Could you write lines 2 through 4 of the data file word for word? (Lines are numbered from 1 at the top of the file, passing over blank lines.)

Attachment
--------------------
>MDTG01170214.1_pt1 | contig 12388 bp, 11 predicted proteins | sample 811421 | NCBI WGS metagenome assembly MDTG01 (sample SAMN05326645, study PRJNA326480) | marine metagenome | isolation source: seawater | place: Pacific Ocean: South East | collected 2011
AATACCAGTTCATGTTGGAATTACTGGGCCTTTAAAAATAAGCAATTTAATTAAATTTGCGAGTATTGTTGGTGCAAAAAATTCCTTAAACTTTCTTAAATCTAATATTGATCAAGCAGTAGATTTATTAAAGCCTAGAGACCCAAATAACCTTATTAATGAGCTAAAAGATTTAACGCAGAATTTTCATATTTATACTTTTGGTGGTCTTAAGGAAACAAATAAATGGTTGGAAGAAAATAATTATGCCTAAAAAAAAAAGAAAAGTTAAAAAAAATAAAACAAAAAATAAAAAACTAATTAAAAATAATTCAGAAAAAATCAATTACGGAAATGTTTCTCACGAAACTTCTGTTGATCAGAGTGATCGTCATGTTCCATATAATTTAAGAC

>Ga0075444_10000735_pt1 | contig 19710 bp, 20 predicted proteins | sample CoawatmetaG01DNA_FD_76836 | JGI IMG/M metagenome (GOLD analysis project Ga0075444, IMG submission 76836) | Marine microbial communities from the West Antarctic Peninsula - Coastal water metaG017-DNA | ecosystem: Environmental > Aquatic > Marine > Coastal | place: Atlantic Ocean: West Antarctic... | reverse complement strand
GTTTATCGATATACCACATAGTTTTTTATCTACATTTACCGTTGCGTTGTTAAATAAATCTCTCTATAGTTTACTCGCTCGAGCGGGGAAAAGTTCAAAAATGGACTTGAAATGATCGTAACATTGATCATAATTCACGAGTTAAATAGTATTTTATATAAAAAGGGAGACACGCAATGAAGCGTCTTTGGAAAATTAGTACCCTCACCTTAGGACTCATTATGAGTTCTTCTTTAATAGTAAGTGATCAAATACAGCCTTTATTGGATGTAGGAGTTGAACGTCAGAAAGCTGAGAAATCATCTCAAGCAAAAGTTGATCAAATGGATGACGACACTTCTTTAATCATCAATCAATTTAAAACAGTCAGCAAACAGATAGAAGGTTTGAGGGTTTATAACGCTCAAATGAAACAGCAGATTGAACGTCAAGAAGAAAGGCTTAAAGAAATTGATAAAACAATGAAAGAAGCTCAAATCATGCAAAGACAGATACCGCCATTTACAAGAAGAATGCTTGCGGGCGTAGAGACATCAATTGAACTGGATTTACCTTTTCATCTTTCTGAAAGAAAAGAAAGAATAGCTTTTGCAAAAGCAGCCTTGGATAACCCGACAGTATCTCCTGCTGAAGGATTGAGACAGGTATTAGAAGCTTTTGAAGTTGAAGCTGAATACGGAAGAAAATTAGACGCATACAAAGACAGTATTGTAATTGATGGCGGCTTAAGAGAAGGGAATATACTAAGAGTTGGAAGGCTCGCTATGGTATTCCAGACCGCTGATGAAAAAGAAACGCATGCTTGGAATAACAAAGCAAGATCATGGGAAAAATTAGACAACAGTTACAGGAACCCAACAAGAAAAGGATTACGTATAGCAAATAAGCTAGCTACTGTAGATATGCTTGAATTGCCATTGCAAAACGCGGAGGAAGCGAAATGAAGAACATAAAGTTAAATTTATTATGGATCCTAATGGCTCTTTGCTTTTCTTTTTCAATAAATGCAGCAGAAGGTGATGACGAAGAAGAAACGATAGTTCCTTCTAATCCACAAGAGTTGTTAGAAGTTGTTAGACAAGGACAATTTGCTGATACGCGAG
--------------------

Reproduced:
AATACCAGTTCATGTTGGAATTACTGGGCCTTTAAAAATAAGCAATTTAATTAAATTTGCGAGTATTGTTGGTGCAAAAAATTCCTTAAACTTTCTTAAATCTAATATTGATCAAGCAGTAGATTTATTAAAGCCTAGAGACCCAAATAACCTTATTAATGAGCTAAAAGATTTAACGCAGAATTTTCATATTTATACTTTTGGTGGTCTTAAGGAAACAAATAAATGGTTGGAAGAAAATAATTATGCCTAAAAAAAAAAGAAAAGTTAAAAAAAATAAAACAAAAAATAAAAAACTAATTAAAAATAATTCAGAAAAAATCAATTACGGAAATGTTTCTCACGAAACTTCTGTTGATCAGAGTGATCGTCATGTTCCATATAATTTAAGAC

>Ga0075444_10000735_pt1 | contig 19710 bp, 20 predicted proteins | sample CoawatmetaG01DNA_FD_76836 | JGI IMG/M metagenome (GOLD analysis project Ga0075444, IMG submission 76836) | Marine microbial communities from the West Antarctic Peninsula - Coastal water metaG017-DNA | ecosystem: Environmental > Aquatic > Marine > Coastal | place: Atlantic Ocean: West Antarctic... | reverse complement strand
GTTTATCGATATACCACATAGTTTTTTATCTACATTTACCGTTGCGTTGTTAAATAAATCTCTCTATAGTTTACTCGCTCGAGCGGGGAAAAGTTCAAAAATGGACTTGAAATGATCGTAACATTGATCATAATTCACGAGTTAAATAGTATTTTATATAAAAAGGGAGACACGCAATGAAGCGTCTTTGGAAAATTAGTACCCTCACCTTAGGACTCATTATGAGTTCTTCTTTAATAGTAAGTGATCAAATACAGCCTTTATTGGATGTAGGAGTTGAACGTCAGAAAGCTGAGAAATCATCTCAAGCAAAAGTTGATCAAATGGATGACGACACTTCTTTAATCATCAATCAATTTAAAACAGTCAGCAAACAGATAGAAGGTTTGAGGGTTTATAACGCTCAAATGAAACAGCAGATTGAACGTCAAGAAGAAAGGCTTAAAGAAATTGATAAAACAATGAAAGAAGCTCAAATCATGCAAAGACAGATACCGCCATTTACAAGAAGAATGCTTGCGGGCGTAGAGACATCAATTGAACTGGATTTACCTTTTCATCTTTCTGAAAGAAAAGAAAGAATAGCTTTTGCAAAAGCAGCCTTGGATAACCCGACAGTATCTCCTGCTGAAGGATTGAGACAGGTATTAGAAGCTTTTGAAGTTGAAGCTGAATACGGAAGAAAATTAGACGCATACAAAGACAGTATTGTAATTGATGGCGGCTTAAGAGAAGGGAATATACTAAGAGTTGGAAGGCTCGCTATGGTATTCCAGACCGCTGATGAAAAAGAAACGCATGCTTGGAATAACAAAGCAAGATCATGGGAAAAATTAGACAACAGTTACAGGAACCCAACAAGAAAAGGATTACGTATAGCAAATAAGCTAGCTACTGTAGATATGCTTGAATTGCCATTGCAAAACGCGGAGGAAGCGAAATGAAGAACATAAAGTTAAATTTATTATGGATCCTAATGGCTCTTTGCTTTTCTTTTTCAATAAATGCAGCAGAAGGTGATGACGAAGAAGAAACGATAGTTCCTTCTAATCCACAAGAGTTGTTAGAAGTTGTTAGACAAGGACAATTTGCTGATACGCGAG